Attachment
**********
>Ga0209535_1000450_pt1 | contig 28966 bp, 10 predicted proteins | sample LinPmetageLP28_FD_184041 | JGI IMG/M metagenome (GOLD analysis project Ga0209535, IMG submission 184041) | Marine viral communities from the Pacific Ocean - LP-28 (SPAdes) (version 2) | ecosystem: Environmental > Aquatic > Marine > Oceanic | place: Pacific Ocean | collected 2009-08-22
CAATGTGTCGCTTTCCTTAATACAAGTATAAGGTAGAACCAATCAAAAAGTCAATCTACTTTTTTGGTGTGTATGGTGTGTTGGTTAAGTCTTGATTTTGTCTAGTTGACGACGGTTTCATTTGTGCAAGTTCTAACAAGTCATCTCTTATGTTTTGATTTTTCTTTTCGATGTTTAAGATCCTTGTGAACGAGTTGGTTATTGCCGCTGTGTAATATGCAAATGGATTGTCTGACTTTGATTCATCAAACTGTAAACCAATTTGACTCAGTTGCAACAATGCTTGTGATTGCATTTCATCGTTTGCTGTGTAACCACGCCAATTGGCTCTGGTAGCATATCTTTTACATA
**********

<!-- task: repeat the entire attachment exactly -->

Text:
>Ga0209535_1000450_pt1 | contig 28966 bp, 10 predicted proteins | sample LinPmetageLP28_FD_184041 | JGI IMG/M metagenome (GOLD analysis project Ga0209535, IMG submission 184041) | Marine viral communities from the Pacific Ocean - LP-28 (SPAdes) (version 2) | ecosystem: Environmental > Aquatic > Marine > Oceanic | place: Pacific Ocean | collected 2009-08-22
CAATGTGTCGCTTTCCTTAATACAAGTATAAGGTAGAACCAATCAAAAAGTCAATCTACTTTTTTGGTGTGTATGGTGTGTTGGTTAAGTCTTGATTTTGTCTAGTTGACGACGGTTTCATTTGTGCAAGTTCTAACAAGTCATCTCTTATGTTTTGATTTTTCTTTTCGATGTTTAAGATCCTTGTGAACGAGTTGGTTATTGCCGCTGTGTAATATGCAAATGGATTGTCTGACTTTGATTCATCAAACTGTAAACCAATTTGACTCAGTTGCAACAATGCTTGTGATTGCATTTCATCGTTTGCTGTGTAACCACGCCAATTGGCTCTGGTAGCATATCTTTTACATA